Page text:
The proportion of related donors referred for psychiatric evaluation in the UK varies widely between transplant units, but nowhere is it greater than 50%. Referral is usually triggered by a confirmed history of significant mental disorder or substance misuse, current prescription of psychotropics, or significant psychological symptoms at initial surgical assessment. A young donor with a minimal psychiatric history is more likely to be referred for psychiatric evaluation than someone in middle age with a similar history.

All living kidney donors in the UK are offered follow-up for life, with annual checks looking primarily at renal function and blood pressure. Where mental health problems are identified at follow-up, donors are seen by a transplant psychiatrist or signposted to local services.

Is acceptance or rejection of a young would-be donor determined by whether he or she, or their family, may benefit financially?

For related donors in the US, it is acceptable that the donation may bring an immediate social benefit to the donor. For example, in spouse-to-spouse donation, the financial situation of the whole family may improve once the recipient returns to work. This is considered acceptable, because financial dependency is a part of regular marital life. But if an altruistic donor expects improvement in his or her financial situation from the donation, that is not acceptable.

In the UK, a separate assessment by an “independent assessor” appointed by the regulator is specifically tasked with considering questions of capacity, coercion and financial reward. UK law criminalizes the offering or acceptance of reward in cash or kind for the donation of organs.

What case study examples do we have where an altruistic living donor is not accepted on a transplant program for psychological reasons?

In the US, a young man wanted to donate a kidney from the age of 16. At 16, he called the transplant center, but was told he was too young. In the week after he turned 18, he came into the center and wanted to be evaluated as an altruistic, non-directed kidney donor. He did not have any symptom of psychiatric disorder. His overall thinking was age-specific, in the sense that he thought only short term, and was unable to even consider any long-term plans or potential consequences of the donation. The psychiatrist felt he could not give informed consent at that time. All team members congratulated the young man for his altruistic thinking.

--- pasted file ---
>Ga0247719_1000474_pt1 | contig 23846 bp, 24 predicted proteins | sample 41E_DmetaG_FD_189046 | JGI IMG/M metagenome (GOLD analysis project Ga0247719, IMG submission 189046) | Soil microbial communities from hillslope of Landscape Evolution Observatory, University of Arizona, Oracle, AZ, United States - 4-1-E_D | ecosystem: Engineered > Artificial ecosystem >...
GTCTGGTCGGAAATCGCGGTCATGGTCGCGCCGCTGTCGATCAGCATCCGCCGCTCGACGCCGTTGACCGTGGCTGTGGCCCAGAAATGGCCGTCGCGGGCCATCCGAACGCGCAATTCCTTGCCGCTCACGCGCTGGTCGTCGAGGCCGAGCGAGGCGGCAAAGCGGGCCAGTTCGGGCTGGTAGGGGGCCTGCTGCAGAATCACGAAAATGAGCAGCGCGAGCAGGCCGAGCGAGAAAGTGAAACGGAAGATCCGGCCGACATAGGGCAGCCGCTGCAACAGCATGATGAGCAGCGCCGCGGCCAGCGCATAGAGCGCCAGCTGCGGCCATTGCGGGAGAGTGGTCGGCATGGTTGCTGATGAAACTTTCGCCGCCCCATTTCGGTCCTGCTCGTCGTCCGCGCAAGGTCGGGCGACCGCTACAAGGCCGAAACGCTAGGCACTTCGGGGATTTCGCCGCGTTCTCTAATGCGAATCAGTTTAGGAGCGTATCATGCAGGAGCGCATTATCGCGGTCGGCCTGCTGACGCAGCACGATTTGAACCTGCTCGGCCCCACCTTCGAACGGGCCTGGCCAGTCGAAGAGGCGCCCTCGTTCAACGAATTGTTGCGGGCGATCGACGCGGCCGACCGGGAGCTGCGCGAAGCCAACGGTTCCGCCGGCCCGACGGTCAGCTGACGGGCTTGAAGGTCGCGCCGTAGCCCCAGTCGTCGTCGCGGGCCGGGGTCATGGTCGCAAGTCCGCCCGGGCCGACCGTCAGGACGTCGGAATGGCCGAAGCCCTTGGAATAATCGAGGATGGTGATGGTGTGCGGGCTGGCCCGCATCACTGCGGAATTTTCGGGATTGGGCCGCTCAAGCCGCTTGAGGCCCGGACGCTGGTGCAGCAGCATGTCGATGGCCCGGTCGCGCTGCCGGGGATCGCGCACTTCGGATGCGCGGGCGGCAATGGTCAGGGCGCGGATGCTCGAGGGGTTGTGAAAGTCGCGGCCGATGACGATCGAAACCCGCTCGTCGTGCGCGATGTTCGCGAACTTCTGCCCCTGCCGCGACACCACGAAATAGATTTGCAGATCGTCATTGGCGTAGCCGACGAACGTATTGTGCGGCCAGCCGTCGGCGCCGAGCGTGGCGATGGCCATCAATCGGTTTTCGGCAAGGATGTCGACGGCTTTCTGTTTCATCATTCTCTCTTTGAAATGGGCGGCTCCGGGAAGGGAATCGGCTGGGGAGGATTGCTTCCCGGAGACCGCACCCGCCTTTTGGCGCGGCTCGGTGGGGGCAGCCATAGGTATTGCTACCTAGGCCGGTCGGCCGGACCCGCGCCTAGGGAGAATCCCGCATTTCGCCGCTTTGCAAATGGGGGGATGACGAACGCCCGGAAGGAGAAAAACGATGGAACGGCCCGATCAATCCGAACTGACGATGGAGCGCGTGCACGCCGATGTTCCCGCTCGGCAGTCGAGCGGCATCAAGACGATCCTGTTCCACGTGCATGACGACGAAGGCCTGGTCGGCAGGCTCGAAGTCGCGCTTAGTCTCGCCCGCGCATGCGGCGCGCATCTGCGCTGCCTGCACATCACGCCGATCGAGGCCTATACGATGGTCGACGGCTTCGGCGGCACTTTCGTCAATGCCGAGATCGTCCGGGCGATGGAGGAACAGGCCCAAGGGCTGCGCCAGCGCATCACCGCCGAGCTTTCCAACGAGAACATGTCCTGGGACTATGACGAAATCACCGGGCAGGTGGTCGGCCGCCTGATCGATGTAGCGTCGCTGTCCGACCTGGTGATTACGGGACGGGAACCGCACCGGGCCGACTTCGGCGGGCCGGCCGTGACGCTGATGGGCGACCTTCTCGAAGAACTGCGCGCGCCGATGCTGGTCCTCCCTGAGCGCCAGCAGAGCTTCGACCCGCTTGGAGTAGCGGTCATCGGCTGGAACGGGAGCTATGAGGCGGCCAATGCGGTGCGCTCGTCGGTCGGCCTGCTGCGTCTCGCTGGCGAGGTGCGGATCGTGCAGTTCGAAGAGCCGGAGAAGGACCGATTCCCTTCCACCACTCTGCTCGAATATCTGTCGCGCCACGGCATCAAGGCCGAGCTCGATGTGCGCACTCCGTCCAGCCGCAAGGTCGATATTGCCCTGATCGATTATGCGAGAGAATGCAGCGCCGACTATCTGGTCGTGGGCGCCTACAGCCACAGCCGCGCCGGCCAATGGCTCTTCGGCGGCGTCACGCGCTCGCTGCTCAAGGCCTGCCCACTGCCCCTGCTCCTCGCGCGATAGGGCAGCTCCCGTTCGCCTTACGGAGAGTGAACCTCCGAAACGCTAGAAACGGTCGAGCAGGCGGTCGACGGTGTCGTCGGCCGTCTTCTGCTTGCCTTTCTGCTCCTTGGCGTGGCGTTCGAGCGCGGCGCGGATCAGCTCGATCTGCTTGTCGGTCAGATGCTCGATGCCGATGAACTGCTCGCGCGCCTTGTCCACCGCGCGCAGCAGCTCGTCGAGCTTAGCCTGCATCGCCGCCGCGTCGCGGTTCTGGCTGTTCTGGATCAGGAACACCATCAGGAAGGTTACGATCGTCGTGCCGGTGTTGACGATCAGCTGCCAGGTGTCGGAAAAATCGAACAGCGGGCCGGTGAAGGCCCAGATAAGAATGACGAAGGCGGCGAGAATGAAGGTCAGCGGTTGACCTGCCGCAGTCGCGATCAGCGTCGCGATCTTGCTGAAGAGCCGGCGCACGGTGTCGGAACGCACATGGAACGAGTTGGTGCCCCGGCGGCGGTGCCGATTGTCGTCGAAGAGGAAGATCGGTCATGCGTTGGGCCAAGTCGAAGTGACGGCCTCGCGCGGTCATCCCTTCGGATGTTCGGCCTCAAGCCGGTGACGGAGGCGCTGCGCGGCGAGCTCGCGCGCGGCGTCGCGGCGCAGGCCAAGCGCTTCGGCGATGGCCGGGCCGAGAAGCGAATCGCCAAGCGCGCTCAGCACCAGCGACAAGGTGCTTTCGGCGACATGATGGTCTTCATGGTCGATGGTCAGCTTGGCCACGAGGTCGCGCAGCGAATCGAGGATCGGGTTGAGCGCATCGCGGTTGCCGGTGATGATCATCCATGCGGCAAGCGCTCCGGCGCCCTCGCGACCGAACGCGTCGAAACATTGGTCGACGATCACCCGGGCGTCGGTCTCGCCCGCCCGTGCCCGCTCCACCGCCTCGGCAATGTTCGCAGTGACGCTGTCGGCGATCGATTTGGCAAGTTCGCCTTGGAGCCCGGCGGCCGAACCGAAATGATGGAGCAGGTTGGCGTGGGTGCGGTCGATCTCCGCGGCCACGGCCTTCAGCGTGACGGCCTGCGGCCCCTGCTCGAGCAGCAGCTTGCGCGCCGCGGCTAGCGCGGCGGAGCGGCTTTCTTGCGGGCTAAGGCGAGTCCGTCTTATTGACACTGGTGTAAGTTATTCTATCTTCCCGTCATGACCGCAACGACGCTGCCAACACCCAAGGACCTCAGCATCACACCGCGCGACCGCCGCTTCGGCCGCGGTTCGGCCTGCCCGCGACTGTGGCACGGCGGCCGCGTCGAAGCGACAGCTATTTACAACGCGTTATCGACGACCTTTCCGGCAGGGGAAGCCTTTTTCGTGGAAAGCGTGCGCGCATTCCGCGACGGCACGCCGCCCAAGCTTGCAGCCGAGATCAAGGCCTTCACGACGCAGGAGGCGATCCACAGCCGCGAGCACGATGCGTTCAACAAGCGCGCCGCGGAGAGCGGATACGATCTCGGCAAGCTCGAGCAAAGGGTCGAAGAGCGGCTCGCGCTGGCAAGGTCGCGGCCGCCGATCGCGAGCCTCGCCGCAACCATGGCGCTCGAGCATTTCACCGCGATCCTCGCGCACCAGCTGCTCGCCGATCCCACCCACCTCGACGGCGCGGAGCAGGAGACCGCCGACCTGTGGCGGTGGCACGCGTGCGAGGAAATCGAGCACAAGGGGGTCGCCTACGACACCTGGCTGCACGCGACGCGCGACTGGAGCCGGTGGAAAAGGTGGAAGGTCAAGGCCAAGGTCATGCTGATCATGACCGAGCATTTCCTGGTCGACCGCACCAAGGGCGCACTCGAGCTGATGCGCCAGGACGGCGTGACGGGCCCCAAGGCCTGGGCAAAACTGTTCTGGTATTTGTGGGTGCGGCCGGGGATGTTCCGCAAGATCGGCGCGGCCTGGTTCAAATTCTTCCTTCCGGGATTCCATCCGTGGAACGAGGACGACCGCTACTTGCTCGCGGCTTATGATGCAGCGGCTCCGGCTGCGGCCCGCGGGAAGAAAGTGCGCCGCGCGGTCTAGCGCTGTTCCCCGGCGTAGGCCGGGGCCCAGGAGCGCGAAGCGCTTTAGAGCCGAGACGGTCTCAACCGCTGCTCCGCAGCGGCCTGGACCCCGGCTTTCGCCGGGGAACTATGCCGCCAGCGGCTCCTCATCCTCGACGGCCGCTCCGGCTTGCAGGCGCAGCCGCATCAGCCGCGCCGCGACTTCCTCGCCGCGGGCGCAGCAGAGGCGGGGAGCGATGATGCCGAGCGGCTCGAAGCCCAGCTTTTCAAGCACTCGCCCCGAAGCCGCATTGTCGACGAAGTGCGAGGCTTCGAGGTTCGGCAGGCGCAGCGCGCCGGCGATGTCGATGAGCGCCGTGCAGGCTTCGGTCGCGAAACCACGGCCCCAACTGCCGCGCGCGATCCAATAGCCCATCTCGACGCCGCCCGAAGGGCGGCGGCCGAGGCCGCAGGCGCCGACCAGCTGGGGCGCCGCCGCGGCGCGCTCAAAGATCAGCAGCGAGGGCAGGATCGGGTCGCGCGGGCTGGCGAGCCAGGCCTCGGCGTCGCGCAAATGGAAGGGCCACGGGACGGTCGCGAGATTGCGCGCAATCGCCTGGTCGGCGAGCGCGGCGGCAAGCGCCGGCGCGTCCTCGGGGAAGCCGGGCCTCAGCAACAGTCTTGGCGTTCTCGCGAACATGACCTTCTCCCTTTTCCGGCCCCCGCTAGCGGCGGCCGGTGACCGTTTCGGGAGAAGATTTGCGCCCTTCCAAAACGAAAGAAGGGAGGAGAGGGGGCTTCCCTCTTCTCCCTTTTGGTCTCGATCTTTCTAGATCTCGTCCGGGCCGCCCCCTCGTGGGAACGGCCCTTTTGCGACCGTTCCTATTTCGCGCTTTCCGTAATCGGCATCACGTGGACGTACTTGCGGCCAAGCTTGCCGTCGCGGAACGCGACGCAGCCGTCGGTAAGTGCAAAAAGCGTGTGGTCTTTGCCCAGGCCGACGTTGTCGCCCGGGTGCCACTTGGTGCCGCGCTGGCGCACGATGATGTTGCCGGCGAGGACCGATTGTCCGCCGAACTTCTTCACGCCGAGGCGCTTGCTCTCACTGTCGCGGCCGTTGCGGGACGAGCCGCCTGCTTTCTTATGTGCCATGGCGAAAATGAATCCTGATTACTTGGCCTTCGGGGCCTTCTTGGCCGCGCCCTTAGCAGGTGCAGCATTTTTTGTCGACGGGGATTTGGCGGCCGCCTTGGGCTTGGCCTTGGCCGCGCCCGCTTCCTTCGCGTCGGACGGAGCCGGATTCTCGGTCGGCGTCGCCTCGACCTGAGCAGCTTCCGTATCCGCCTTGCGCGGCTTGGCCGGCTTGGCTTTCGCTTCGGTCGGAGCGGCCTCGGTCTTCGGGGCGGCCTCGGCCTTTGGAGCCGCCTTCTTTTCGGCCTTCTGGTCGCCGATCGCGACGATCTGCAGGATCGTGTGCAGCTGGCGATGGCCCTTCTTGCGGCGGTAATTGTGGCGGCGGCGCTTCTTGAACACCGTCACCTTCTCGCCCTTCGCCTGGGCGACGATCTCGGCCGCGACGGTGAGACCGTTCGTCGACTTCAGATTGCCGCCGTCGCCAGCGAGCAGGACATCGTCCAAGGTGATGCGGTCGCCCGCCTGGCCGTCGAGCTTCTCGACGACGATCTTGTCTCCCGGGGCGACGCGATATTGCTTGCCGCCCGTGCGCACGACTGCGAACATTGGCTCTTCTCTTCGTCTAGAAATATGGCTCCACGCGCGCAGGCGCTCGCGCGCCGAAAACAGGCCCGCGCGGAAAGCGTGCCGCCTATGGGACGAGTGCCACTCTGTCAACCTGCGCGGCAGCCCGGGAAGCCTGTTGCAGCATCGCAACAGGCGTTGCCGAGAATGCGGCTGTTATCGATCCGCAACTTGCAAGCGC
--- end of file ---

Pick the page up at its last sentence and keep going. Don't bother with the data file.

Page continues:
In the UK, approximately 10% of potential altruistic donors are declined for psychiatric reasons, which vary widely in their nature. Dr. Potts has been involved in decisions to decline older donors where assessment revealed emerging cognitive impairment, middle-aged donors with histories of unstable psychotic illnesses or severe personality disorders, and young donors with concerns about emotional maturity.

Are some physicians ill-placed to assess psychological disorder among some altruistic donors (of whatever age), or the impact of organ donation upon the donor’s mental health (e.g., risk of increased depressive illness)? If so, does this point to the need for all would-be donors to undertake a C-L psychiatrist evaluation?

“In the US, psychiatrists who are not familiar with the organ donation process may encourage donation for some patients with severe mental illness without fully understanding the risks,” says Dr. Zimbrean. “Altruism is a sign of psychological growth and, in some cases, may be a sign of recovery from deep depression or psychosis.

“But ‘psychiatrically stable’ does not always equal being able to participate in living organ donation. For example, a patient with borderline personality disorder, who has recurrent chronic suicidal ideation, but no intent to harm herself, who stops cutting herself, may be significantly improved psychiatrically. However, she may have inappropriate fantasies about a close relationship with the recipient which would preclude her from donating.”